Table 4 examines migration and immigration characteristics in addition to the employment and family factors in Table 3. The models presented in Table 4 includes years from 1996 when immigration variables became available in the ASEC. The relationships between demographic characteristics—sex, race, age, and year—and unclaimed deaths in Models 5 to 7 in Table 4 show similar patterns to the Models in Table 3. However, the age pattern appears to be more pronounced in the recent period. Model 5 examines three migration-related variables—proportion recently moved from outside of California, proportion immigrant, and proportion U.S. citizen—in addition to the family isolation and economic hardship variables. While immigration overall is linked to lower levels of unclaimed deaths, the proportion of non-US citizens are linked to higher rates of unclaimed deaths. Model 6's sex interactions with migration variables show that the inverse relationship between immigration and unclaimed bodies is stronger among men than women. Model 7 shows no significant differences between race groups.

The final set of results (Table 5) estimates the relative rates of being reclaimed by kin within three years. Model 8 shows that male remains have significantly lower reclaimed rates than female remains (0.855), and African American remains are about half as likely to be reclaimed than white remains. Models 9 to 11 show a limited association between family isolation, economic hardship, and long-distance migration to rates of unclaimed bodies being reclaimed.

Table 5. Poisson estimation of relative rates of being reclaimed by socioeconomic characteristics.


Rates of unclaimed deaths in Los Angeles County were less than 1.2 percent in the 1970s. Since the early 2000s, rates have fluctuated between 2.75 and 3.16 percent (Table 1). Our analyses revealed significant associations between family isolation, economic hardship, and rates of unclaimed bodies. Greater prevalences of living without a family member, being never married, and living divorced or separated were associated with higher rates of unclaimed deaths. In addition to our aggregate measures of family isolation, we also explored whether the decline in fertility may explain the rise in unclaimed bodies. We used the June Fertility Supplement to examine the trend in childlessness of women aged 15 to 44 who were living in Los Angeles County between 1994 and 2018. The CPS June Fertility Supplement is available for 1994, 1998, and every even year until 2018. Fertility histories (number of children even born) were only asked of women between ages 15 and 44. Due to the incompleteness of fertility data across sex, age, and year groups, we decided to not to include it in our primary analyses. The proportion of childless women under age 45 increased overall from about 42 percent in 1994 to about 58 percent in 2018. However, this trend likely reflects the delaying of age at first birth rather than reduced fertility; childlessness of 40 to 44-year-old women fell during the 20-year period between 1998 and 2018 from about 23 percent to 12.5 percent. The average number of children ever born, as well as childlessness, was the lowest among women born in the 1960s, yet rates of unclaimed deaths were higher among birth cohorts born in prior decades. The association (or the absence of one) between fertility and unclaimed deaths could not be conclusively explored however, due to the lack of complete data from both men and women across all age groups.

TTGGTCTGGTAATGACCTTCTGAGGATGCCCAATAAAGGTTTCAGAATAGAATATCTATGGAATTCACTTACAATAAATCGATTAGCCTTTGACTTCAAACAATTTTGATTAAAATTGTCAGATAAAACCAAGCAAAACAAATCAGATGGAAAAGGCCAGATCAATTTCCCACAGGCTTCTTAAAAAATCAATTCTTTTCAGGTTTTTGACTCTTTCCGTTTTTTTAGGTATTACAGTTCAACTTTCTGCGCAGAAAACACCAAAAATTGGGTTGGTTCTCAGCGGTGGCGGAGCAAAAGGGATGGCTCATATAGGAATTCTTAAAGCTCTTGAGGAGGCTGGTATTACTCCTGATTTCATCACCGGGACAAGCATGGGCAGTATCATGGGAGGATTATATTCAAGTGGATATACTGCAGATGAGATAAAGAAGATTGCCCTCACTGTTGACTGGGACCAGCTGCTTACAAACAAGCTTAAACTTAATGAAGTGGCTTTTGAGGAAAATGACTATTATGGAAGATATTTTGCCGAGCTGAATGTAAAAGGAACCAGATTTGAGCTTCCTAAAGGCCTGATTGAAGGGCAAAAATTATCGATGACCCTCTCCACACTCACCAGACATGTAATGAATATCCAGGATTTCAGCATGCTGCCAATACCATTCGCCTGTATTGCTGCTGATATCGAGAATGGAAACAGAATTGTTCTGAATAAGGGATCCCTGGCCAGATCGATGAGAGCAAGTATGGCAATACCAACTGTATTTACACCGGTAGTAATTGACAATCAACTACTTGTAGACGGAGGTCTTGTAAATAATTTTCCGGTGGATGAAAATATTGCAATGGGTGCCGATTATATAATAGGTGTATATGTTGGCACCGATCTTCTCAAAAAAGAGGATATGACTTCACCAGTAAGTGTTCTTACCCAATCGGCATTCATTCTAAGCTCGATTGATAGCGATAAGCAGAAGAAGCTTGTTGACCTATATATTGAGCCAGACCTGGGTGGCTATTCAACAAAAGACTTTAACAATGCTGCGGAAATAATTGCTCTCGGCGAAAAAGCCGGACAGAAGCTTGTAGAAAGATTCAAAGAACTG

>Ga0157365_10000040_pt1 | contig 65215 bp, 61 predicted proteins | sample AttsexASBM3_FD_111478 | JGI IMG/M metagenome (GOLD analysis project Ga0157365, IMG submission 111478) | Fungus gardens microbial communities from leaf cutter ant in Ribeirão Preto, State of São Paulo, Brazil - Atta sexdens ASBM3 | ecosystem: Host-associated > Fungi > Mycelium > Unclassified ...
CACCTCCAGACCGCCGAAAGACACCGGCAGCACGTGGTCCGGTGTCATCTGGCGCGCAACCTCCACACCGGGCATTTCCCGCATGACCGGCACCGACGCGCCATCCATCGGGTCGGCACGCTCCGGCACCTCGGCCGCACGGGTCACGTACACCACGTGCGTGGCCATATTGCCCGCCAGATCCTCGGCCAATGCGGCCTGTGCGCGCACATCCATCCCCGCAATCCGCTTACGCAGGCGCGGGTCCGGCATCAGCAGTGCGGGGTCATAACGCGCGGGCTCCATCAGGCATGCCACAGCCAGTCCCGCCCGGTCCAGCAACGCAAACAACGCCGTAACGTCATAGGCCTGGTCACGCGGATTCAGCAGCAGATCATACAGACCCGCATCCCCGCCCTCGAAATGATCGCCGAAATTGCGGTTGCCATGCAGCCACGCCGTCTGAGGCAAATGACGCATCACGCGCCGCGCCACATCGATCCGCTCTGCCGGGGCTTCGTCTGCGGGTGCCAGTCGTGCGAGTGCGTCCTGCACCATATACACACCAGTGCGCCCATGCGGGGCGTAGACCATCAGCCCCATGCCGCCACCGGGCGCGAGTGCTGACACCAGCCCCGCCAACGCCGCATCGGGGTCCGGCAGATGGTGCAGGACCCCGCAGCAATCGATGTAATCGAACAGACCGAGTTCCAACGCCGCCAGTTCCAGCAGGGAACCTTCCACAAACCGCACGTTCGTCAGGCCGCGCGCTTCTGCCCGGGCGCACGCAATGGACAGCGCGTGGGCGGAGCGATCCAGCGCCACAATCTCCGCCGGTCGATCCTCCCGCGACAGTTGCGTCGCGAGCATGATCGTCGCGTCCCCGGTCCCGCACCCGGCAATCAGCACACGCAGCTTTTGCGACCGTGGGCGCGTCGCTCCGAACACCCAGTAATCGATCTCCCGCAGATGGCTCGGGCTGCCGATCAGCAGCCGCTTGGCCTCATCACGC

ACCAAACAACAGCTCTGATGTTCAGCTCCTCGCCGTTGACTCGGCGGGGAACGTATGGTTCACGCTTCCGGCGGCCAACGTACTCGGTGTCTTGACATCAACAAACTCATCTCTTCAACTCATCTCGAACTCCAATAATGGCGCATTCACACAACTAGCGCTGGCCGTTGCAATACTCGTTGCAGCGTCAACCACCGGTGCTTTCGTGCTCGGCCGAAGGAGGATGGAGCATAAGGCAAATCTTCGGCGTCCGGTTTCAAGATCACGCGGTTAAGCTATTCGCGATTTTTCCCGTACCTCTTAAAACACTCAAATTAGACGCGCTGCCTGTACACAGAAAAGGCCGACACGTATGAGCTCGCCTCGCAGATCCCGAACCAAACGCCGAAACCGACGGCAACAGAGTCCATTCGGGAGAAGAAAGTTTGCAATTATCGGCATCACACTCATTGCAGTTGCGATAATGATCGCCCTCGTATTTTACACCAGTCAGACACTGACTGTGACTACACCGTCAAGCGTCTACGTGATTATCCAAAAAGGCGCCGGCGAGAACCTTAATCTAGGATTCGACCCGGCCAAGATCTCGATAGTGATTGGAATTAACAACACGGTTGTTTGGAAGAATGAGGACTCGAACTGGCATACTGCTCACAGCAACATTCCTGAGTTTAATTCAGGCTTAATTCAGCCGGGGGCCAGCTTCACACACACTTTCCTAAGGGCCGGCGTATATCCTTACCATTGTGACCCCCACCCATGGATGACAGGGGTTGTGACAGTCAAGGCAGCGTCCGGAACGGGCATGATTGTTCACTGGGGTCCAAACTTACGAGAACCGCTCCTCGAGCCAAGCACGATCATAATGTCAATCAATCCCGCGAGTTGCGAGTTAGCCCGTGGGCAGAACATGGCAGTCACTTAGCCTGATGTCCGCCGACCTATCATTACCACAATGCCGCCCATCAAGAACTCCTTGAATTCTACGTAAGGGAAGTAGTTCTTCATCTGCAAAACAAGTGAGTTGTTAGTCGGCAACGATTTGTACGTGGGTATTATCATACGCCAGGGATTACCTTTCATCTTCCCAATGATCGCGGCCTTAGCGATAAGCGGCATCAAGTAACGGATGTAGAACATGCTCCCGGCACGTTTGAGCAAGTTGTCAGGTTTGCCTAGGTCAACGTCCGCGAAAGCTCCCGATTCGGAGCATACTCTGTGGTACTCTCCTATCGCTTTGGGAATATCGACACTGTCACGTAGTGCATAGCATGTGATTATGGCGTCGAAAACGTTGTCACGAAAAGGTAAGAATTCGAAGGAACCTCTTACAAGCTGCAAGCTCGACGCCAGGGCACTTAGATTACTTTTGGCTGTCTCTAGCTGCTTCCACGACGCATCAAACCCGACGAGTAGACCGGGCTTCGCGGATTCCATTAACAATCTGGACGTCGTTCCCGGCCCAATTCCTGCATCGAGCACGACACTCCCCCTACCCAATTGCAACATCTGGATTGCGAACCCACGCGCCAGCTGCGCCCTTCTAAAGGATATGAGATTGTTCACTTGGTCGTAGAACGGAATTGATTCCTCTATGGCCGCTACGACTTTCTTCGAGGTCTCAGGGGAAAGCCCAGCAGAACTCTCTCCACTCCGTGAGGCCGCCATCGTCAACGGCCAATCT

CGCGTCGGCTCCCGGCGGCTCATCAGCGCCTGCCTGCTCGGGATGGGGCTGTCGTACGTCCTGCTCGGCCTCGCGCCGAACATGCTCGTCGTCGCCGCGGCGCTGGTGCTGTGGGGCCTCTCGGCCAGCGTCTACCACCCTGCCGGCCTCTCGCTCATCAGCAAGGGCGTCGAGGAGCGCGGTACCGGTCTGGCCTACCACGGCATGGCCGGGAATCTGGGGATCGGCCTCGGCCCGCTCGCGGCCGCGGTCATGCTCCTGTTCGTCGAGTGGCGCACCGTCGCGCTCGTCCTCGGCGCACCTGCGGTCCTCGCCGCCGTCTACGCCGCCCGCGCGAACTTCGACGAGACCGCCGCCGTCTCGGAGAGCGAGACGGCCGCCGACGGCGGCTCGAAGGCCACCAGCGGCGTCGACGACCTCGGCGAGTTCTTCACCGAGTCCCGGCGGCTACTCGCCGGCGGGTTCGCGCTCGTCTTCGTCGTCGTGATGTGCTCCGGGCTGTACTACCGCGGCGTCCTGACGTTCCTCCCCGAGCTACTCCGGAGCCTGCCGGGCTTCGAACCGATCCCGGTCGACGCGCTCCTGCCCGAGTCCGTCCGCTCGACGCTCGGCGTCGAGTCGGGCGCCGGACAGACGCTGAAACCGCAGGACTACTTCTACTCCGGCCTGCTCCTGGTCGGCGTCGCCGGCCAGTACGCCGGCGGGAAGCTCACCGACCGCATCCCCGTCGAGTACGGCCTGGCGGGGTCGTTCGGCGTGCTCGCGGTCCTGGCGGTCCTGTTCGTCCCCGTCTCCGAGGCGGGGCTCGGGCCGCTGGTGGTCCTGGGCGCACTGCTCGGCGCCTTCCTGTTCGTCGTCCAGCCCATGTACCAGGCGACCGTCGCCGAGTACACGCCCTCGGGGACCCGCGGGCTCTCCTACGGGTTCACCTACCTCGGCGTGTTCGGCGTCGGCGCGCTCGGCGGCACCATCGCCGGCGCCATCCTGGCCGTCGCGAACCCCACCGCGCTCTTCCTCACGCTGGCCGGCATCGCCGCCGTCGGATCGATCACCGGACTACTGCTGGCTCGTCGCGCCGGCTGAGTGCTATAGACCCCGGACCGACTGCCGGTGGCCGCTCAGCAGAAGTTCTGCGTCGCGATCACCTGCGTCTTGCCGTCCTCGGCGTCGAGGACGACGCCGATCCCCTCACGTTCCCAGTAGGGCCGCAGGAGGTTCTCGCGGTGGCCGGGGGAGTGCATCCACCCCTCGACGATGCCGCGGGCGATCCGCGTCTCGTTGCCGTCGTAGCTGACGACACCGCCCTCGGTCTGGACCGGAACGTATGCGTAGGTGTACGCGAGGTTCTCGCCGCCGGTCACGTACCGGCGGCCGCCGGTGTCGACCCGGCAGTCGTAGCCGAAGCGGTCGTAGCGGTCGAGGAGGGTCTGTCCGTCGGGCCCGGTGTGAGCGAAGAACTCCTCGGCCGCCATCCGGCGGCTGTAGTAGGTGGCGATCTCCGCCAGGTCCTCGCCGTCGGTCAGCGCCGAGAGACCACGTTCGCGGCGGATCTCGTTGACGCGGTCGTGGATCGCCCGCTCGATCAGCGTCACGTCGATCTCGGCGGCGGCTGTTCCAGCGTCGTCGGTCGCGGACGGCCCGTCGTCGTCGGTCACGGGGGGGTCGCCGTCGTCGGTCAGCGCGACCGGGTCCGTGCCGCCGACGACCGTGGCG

Periods of economic hardship may not only affect the deceased from arranging for their own burial plans but may also affect their surviving family members to pay for the costs of body retrieval and burial. We conducted supplementary analyses using annual unemployment rates for the entire county as a proxy for surviving kin’s economic status. High county-level unemployment was also strongly correlated with high rates of unclaimed bodies.

Contrary to our expectations, our analyses did not find a significant association between long-distance migration and unclaimed bodies. A greater prevalence of recent migrants to California from a different state or country was not associated with significantly higher rates of unclaimed bodies. Aggregate levels of immigration, in general, was associated with lower rates of unclaimed deaths, but the prevalence of immigrants who were not naturalized U.S. citizens was linked to higher rates of unclaimed bodies. A strong Catholic death culture among Latina/o immigrants [35,36]—the largest immigrant group—coupled with their likelihoods to reside in extended family networks upon arrival in the U.S. may provide protective factors against being unclaimed [30,37]. Naturalized immigrants, on average, have lived longer in the United States than non-citizens [38] and may likely have stronger familial ties in their adopted country.

We also examined domestic migration trends using available ASEC’s 5-year migration history variable in available years: 1980, 1985, 1995, 2005, and 2015. We were unable to merge these variables to LACODA’s unclaimed data as they only contained years ending in 3, 6, and 9. The proportion of respondents who lived in the same house steadily increased from about 44 percent in 1980 to 70 percent in 2015, and most movers moved within Los Angeles County. The decline in geographic mobility in Los Angeles is reflective of the national trend in internal migration since the 1980s [39] and moved counter to the increase in unclaimed bodies during the same period.